gauge shotgun found between his knees. Cobain’s suicide brought an end to a life marked by far more suffering than is generally associated with rock superstardom. But rock superstardom never did sit well with Kurt Cobain. Cobain was a social outsider who was reluctantly dubbed the spokesman of his generation.

Kurt Cobain rose to fame as the leader and chief songwriter of the Seattle-based band Nirvana. This band is often credited with turning a regional music scene in the Pacific Northwest into a worldwide phenomenon labeled “grunge.”  Nirvana became enormously popular in the wake of their era-defining single “Smells Like Teen Spirit” (1991).

April 9, 1939–Marian Anderson sings on the steps of the Lincoln Memorial

“I have a dream that one day this nation will rise up and live out the true meaning of its creed: ‘We hold these truths to be self-evident, that all men are created equal.’” But Martin Luther King, Jr., was not the first to raise his voice from those steps with a message of hope for America’s future. That distinction belongs to the world-famous contralto Marian Anderson. Her performance at the Lincoln Memorial on April 9, 1939, made a compelling case for the transformative power of music.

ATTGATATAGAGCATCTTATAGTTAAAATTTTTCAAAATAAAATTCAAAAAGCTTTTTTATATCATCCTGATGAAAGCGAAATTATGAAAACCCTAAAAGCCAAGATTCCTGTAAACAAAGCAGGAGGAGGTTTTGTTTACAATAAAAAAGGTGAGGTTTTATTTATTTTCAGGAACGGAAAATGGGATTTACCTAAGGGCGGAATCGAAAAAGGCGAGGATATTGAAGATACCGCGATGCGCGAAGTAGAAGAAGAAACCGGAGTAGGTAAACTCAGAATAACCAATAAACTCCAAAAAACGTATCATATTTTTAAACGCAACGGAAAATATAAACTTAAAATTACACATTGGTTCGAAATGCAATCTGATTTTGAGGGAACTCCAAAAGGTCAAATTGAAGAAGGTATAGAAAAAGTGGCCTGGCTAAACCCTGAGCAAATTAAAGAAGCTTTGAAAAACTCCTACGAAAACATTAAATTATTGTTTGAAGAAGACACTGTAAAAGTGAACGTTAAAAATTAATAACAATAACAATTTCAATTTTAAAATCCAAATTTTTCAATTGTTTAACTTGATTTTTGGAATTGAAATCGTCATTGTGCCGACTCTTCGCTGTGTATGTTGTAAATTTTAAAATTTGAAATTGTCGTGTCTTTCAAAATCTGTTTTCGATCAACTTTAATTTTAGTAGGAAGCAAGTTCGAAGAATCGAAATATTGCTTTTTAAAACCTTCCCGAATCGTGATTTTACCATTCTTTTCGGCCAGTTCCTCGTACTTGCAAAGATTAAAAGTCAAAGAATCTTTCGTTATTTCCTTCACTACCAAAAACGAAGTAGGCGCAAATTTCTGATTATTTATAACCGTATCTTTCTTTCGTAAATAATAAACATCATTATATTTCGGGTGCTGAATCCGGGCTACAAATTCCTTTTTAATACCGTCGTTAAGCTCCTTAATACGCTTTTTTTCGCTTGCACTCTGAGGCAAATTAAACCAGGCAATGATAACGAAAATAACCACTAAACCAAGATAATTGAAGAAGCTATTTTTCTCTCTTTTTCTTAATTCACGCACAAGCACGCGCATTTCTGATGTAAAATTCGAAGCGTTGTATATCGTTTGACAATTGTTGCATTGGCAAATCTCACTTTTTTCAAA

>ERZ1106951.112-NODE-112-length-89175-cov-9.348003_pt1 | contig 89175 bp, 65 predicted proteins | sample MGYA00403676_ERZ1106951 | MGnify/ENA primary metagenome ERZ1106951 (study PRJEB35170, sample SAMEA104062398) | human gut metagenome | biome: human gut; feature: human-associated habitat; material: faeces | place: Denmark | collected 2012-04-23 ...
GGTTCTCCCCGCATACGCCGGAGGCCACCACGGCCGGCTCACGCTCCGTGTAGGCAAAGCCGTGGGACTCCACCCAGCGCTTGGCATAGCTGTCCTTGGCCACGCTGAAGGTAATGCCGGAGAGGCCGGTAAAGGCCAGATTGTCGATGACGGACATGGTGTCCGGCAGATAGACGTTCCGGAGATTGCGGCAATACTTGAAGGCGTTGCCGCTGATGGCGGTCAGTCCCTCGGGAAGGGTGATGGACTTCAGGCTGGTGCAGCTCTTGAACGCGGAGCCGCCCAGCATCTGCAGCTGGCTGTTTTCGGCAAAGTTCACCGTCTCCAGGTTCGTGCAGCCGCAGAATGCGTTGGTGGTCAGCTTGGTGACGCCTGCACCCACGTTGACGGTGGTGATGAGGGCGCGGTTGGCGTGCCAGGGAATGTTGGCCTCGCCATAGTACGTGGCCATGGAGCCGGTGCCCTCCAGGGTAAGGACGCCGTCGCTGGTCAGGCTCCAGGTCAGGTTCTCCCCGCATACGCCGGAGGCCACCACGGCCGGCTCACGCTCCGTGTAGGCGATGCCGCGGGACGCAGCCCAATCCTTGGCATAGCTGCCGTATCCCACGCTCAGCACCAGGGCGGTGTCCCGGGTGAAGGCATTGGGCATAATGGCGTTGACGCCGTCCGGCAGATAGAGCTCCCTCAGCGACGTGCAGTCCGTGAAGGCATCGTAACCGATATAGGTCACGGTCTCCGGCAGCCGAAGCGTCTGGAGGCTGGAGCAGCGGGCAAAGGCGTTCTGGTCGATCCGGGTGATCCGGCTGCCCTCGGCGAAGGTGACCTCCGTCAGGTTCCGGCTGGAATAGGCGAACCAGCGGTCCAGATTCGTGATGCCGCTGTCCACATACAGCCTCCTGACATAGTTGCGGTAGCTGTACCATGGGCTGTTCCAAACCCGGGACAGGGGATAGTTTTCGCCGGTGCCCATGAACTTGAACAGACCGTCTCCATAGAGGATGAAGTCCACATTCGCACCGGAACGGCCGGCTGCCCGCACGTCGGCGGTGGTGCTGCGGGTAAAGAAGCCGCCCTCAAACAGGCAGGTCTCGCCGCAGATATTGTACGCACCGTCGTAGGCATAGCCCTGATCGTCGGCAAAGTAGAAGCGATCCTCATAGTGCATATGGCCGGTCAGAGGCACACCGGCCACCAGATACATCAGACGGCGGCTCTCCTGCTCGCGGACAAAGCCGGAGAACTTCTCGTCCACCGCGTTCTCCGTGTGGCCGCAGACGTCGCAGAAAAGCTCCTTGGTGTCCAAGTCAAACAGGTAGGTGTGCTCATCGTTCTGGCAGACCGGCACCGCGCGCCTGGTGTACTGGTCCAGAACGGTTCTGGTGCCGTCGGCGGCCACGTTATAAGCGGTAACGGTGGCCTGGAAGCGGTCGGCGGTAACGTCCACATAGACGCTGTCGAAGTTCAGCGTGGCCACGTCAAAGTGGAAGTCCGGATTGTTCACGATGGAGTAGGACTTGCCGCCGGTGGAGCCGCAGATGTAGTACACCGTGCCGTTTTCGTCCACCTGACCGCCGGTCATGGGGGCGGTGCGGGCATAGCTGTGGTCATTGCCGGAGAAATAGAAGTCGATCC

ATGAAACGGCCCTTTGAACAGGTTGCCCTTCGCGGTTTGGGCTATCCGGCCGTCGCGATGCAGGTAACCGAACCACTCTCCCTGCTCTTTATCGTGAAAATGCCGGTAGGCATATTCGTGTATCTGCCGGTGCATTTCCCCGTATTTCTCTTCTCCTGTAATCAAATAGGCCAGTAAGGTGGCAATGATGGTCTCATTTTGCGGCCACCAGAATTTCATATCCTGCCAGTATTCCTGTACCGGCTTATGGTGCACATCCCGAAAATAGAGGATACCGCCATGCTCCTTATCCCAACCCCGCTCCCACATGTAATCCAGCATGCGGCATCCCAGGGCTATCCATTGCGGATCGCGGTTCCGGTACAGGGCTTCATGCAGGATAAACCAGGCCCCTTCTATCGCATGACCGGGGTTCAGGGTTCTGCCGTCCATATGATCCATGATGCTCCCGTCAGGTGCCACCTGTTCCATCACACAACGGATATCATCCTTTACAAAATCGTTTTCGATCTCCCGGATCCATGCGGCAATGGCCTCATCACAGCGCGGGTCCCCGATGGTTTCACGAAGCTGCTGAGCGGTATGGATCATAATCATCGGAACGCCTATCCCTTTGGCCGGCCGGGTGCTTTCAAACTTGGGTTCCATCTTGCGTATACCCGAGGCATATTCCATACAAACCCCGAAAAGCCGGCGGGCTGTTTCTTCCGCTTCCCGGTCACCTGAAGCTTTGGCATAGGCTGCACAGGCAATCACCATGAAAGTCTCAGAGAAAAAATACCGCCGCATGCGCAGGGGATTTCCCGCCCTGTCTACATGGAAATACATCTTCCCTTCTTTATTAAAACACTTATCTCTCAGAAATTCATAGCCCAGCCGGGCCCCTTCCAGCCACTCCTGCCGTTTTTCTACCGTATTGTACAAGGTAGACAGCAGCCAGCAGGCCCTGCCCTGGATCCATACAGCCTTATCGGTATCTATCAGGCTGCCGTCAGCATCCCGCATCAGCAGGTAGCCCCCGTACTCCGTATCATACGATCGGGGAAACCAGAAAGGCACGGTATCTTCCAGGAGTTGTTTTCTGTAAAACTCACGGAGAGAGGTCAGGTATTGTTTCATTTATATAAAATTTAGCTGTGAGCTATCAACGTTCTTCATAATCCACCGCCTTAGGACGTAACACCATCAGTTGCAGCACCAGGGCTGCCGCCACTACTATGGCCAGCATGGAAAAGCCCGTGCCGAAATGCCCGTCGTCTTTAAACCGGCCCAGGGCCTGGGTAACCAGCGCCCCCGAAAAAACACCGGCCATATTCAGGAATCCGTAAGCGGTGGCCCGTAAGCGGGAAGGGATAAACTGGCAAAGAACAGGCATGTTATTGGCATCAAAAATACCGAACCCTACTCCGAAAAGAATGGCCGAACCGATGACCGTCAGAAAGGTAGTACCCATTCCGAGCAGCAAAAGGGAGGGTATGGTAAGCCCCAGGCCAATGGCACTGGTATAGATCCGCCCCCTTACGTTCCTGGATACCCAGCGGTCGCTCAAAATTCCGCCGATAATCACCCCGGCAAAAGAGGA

Marian Anderson was an international superstar in the 1930s. Race had been no impediment to her career abroad. However, there were still places in the United States where a black woman was simply not welcome, no matter how famous. What surprised Anderson and many others was to discover in 1939 that one such place was Constitution Hall. This venue was owned and operated by the Daughters of the American Revolution. Once the D.A.R. refused to allow Marian Anderson to perform at Constitution Hall because of her skin color. As a result the organization lost one of its most influential members: First Lady Eleanor Roosevelt. Roosevelt and many other women quit the D.A.R. in protest of its discriminatory action, which soon became a cause célèbre.